Ajax also used the attacking capabilities of centre-backs Daley Blind and Perr Schuurs. As is typical of Ajax centre-backs, they were both able to carry the ball into the middle third as well as play long balls through and over the thirds. This was useful as it drew midfield players towards the progressing centre-back. They left behind space that could be occupied by midfield options, or create passing lanes for through balls to wingers.
VVV “parking the bus”
After being exploited out wide, VVV started putting more and more men behind the ball.
At times this would be as many as seven players attempting to contain the Ajax attackers. Their average formation line was just 40.1m from their own goal (compared to 63.5m from Ajax). As was the case for most of the game, VVV relied on small numbers of midfielders to try and win the ball back in front of the defensive line. This meant that it was more difficult for Ajax to find space in these wide areas while reducing the chance of gaps in the middle.
This was one (extreme) solution to the dilemma of how to defend centrally and out wide at the same time. Despite the severity of their defensive approach, as the scoreline suggests it had little impact. This was, in part, due to VVV’s lack of success in 1 v 1 situations against attackers. The depth of the defensive line meant they couldn’t show wide players outside and so Ajax were free to execute shots and inswinging crosses.
This did mean that there was only one way for VVV to try and attack which was on the counter. This was still largely unsuccessful because it was usually only one attacker supported by another trying to take on any Ajax players uninvolved offensively.
Countering would be a viable tactic due to the number of players that Ajax could bring forward to attack. However, VVV only ended up managing to form one counter-attack and didn’t manage to complete a single pass within 20 metres of Ajax’s goal line (Ajax managed 59).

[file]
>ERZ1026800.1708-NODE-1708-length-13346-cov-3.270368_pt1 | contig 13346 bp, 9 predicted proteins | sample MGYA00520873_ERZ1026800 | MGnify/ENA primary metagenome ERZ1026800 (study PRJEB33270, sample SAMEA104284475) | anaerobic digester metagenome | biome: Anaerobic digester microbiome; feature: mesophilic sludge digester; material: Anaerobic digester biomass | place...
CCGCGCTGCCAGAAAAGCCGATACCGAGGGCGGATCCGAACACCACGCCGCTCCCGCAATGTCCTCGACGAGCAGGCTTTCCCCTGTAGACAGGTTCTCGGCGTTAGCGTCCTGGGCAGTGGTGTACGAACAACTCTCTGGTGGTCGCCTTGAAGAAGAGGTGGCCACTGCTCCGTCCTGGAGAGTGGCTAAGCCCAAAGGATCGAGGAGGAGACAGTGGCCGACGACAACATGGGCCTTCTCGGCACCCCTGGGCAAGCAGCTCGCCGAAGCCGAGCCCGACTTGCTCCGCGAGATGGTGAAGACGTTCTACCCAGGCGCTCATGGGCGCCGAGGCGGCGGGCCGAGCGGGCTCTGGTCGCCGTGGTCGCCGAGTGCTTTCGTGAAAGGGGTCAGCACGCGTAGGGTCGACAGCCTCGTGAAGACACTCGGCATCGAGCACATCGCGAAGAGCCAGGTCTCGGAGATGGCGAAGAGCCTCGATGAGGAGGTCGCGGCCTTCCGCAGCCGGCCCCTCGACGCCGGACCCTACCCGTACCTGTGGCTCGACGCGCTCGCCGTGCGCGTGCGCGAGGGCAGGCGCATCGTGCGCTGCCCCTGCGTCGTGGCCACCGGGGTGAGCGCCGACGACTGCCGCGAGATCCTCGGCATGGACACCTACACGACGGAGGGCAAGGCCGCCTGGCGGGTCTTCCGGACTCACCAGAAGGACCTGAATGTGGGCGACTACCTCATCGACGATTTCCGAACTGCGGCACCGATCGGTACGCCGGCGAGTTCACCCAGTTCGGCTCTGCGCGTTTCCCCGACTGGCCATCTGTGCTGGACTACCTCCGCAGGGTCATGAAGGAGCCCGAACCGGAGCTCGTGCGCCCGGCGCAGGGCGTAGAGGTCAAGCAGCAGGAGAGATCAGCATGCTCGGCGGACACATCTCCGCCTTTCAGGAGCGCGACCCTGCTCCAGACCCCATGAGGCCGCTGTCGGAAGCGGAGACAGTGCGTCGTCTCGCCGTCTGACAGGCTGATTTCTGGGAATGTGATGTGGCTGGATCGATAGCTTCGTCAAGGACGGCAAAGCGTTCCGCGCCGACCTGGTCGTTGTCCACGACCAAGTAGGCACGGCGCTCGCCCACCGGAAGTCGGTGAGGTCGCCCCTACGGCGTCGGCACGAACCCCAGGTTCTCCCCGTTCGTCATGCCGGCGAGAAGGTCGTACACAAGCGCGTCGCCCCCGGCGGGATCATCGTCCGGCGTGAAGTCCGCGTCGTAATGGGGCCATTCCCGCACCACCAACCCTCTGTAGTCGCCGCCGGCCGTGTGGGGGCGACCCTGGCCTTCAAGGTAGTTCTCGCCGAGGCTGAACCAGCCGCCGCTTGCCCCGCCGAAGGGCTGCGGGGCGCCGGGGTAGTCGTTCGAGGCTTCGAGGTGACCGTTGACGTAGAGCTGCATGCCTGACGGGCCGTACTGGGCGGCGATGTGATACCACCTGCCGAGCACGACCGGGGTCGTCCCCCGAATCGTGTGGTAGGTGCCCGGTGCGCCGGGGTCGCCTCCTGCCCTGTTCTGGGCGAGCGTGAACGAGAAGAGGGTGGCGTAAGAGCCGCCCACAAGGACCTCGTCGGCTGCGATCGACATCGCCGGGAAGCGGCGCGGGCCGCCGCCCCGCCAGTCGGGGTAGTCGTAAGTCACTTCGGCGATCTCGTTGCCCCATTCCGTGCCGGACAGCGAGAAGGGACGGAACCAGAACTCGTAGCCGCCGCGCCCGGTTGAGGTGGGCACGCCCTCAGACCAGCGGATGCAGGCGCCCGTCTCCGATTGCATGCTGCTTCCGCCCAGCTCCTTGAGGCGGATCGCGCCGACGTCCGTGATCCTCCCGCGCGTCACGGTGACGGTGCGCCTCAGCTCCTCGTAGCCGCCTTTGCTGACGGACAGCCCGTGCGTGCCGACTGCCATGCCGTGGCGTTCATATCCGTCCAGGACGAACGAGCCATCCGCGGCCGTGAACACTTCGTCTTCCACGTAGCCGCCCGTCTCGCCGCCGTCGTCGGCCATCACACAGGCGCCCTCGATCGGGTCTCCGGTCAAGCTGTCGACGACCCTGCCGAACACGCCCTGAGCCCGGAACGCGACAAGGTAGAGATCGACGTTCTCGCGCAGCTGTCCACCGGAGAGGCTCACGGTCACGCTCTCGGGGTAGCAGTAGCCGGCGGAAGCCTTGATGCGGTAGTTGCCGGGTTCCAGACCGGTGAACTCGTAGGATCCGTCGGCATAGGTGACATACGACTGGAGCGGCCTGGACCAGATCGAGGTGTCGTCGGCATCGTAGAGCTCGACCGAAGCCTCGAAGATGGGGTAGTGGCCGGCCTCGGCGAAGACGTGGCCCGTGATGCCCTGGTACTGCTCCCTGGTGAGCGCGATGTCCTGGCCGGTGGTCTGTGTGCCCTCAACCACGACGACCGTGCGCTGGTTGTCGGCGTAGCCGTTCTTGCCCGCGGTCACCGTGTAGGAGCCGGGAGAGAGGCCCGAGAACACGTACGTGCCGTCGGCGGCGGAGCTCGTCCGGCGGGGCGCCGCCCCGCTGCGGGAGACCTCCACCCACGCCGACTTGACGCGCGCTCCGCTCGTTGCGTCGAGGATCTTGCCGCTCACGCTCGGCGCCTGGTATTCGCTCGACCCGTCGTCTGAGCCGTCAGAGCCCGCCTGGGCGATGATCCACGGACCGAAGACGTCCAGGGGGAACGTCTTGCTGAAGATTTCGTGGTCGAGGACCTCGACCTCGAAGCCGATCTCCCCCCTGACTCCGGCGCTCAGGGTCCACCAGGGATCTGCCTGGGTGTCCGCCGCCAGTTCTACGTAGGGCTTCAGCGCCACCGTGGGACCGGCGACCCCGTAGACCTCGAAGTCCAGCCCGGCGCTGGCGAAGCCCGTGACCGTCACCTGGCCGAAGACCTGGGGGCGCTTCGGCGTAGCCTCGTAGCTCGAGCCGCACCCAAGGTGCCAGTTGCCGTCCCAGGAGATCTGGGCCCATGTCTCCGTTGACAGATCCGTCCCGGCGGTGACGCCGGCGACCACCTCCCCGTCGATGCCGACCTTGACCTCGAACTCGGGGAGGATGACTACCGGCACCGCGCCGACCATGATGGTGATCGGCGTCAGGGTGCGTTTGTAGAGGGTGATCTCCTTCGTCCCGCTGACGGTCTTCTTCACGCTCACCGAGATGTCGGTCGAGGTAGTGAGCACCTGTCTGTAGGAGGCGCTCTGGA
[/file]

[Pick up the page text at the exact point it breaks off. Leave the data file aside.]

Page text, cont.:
VVV’s attempts to adapt with 10 men
For the second time this season, VVV found themselves down to 10 men after the sending off of Christian Kum just after half time.
While formally VVV adopted a 4-4-1 shape when defending (which they were for most of the game), in reality, they took up more of a 5-3-1 or even 6-2-1 shape. It’s difficult to break down a team’s defensive tactics when in practice the plan seemed to be to get as many players behind the ball as possible and then hope for the best.
Having players behind the ball is one thing, but actually winning the ball back is another. VVV made little effort to win the ball back and with so many players positioned in deep areas, they invited Ajax onto them. Ajax were able to get into the final third without much trouble at all and could shoot from range or play simple passes through to score.
Scoreline aside, VVV have been in this situation before this season. When down to 10 men against Heerenveen, they ensured they had two lines. The first was their defensive line that would attempt to track attackers and prevent them from getting in behind. The second was a midfield line led by Danny Post where they attempted to pressure the players on the ball and prevent them from advancing any further up the pitch.